Ernest winced again.
"You never brought down Figgins when you were at Roughborough; now I should have thought Figgins would have been just the kind of boy whom you might have asked to come and see us."
Figgins had been gone through times out of number already. Ernest had hardly known him, and Figgins, being nearly three years older than Ernest, had left long before he did. Besides he had not been a nice boy, and had made himself unpleasant to Ernest in many ways.
"Now," continued his mother, "there's Towneley. I have heard you speak of Towneley as having rowed with you in a boat at Cambridge. I wish, my dear, you would cultivate your acquaintance with Towneley, and ask him to pay us a visit. The name has an aristocratic sound, and I think I have heard you say he is an eldest son."
Ernest flushed at the sound of Towneley's name.
What had really happened in respect of Ernest's friends was briefly this. His mother liked to get hold of the names of the boys and especially of any who were at all intimate with her son; the more she heard, the more she wanted to know; there was no gorging her to satiety; she was like a ravenous young cuckoo being fed upon a grass plot by a water wag-tail, she would swallow all that Ernest could bring her, and yet be as hungry as before. And she always went to Ernest for her meals rather than to Joey, for Joey was either more stupid or more impenetrable—at any rate she could pump Ernest much the better of the two.
From time to time an actual live boy had been thrown to her, either by being caught and brought to Battersby, or by being asked to meet her if at any time she came to Roughborough. She had generally made herself agreeable, or fairly agreeable, as long as the boy was present, but as soon as she got Ernest to herself again she changed her note. Into whatever form she might throw her criticisms it came always in the end to this, that his friend was no good, that Ernest was not much better, and that he should have brought her someone else, for this one would not do at all.
The more intimate the boy had been or was supposed to be with Ernest the more he was declared to be naught, till in the end he had hit upon the plan of saying, concerning any boy whom he particularly liked, that he was not one of his especial chums, and that indeed he hardly knew why he had asked him; but he found he only fell on Scylla in trying to avoid Charybdis, for though the boy was declared to be more successful it was Ernest who was naught for not thinking more highly of him.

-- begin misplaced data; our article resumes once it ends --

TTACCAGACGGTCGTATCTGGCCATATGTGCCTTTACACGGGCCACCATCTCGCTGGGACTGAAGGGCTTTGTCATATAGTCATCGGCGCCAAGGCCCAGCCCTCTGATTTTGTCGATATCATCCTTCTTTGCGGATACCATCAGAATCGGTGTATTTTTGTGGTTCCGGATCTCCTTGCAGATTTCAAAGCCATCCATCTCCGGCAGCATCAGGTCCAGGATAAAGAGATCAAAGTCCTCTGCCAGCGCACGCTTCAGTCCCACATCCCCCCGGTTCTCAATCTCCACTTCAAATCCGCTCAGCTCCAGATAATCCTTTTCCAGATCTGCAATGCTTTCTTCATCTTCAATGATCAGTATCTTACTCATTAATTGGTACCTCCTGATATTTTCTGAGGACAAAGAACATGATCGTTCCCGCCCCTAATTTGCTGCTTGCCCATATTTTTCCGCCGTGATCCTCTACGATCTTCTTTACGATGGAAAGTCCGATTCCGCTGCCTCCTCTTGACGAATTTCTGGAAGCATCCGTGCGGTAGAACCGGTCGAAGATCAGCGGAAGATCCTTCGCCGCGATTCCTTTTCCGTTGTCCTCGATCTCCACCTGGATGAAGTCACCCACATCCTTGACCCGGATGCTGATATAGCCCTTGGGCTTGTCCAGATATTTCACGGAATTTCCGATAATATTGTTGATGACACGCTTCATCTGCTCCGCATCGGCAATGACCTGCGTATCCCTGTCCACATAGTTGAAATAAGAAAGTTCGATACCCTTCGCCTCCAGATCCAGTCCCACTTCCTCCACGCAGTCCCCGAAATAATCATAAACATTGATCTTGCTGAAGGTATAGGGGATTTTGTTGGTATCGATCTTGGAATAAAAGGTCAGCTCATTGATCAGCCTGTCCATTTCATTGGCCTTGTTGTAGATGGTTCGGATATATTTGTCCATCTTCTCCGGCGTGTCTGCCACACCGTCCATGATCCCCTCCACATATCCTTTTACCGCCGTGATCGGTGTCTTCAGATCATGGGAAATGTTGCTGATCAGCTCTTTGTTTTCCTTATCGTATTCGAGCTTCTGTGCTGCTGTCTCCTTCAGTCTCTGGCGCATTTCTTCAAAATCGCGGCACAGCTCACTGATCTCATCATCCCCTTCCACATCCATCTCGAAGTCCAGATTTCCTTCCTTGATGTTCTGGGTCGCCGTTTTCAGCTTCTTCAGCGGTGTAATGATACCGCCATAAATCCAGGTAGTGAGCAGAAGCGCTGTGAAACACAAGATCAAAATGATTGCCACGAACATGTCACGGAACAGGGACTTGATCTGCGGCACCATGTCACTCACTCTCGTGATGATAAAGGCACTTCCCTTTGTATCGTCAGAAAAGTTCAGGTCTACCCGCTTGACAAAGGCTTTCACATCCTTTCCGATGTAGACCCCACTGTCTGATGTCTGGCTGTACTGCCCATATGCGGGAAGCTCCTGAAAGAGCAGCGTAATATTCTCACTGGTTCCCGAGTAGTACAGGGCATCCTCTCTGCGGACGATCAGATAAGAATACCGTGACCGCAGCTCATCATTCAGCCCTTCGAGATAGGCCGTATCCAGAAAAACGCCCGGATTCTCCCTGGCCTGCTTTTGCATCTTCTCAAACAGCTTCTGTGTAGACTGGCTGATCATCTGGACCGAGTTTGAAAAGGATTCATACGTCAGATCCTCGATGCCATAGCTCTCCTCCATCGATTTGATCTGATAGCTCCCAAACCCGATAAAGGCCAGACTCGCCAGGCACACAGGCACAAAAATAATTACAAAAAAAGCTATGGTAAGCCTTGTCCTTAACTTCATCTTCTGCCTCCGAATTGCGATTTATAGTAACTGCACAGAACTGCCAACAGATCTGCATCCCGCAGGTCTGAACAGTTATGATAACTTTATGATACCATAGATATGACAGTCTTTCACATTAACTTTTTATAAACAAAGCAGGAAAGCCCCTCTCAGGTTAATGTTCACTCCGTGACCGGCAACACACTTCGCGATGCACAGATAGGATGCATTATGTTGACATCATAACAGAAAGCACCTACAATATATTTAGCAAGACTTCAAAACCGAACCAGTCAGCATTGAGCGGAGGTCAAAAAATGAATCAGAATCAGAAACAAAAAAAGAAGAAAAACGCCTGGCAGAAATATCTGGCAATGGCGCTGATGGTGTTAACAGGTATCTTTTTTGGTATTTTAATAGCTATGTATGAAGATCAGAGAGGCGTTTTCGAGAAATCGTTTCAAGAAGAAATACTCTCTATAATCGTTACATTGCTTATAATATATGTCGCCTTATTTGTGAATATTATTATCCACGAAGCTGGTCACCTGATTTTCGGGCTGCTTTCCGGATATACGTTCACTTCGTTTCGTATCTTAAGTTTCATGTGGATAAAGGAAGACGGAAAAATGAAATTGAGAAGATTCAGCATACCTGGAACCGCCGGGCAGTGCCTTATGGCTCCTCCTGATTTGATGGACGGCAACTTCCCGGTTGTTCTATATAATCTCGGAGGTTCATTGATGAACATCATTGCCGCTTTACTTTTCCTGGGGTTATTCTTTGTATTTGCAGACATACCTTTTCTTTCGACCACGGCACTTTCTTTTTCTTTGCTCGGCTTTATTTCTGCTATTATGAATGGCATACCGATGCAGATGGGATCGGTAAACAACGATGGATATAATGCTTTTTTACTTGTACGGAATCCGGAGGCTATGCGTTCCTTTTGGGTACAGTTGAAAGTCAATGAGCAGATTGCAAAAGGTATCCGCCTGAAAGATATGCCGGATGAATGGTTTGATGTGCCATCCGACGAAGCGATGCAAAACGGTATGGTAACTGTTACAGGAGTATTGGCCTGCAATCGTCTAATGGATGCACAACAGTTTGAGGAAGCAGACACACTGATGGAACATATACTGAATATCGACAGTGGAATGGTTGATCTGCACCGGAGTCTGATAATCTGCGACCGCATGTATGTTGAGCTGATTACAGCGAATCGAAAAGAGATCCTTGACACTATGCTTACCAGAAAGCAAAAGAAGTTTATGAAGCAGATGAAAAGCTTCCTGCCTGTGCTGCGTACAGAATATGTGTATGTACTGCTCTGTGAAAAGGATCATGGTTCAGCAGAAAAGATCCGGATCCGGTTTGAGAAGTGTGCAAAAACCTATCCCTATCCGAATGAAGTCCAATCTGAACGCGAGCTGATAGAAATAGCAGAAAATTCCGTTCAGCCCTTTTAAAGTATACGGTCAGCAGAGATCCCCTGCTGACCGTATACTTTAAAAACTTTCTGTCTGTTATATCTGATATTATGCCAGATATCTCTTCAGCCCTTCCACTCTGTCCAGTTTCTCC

When she had once got hold of a name she never forgot it. "And how is So- and-so?" she would exclaim, mentioning some former friend of Ernest's with whom he had either now quarrelled, or who had long since proved to be a mere comet and no fixed star at all. How Ernest wished he had never mentioned So-and-so's name, and vowed to himself that he would never talk about his friends in future, but in a few hours he would forget and would prattle away as imprudently as ever; then his mother would pounce noiselessly on his remarks as a barn-owl pounces upon a mouse, and would bring them up in a pellet six months afterwards when they were no longer in harmony with their surroundings.
Then there was Theobald. If a boy or college friend had been invited to Battersby, Theobald would lay himself out at first to be agreeable. He could do this well enough when he liked, and as regards the outside world he generally did like. His clerical neighbours, and indeed all his neighbours, respected him yearly more and more, and would have given Ernest sufficient cause to regret his imprudence if he had dared to hint that he had anything, however little, to complain of. Theobald's mind worked in this way: "Now, I know Ernest has told this boy what a disagreeable person I am, and I will just show him that I am not disagreeable at all, but a good old fellow, a jolly old boy, in fact a regular old brick, and that it is Ernest who is in fault all through."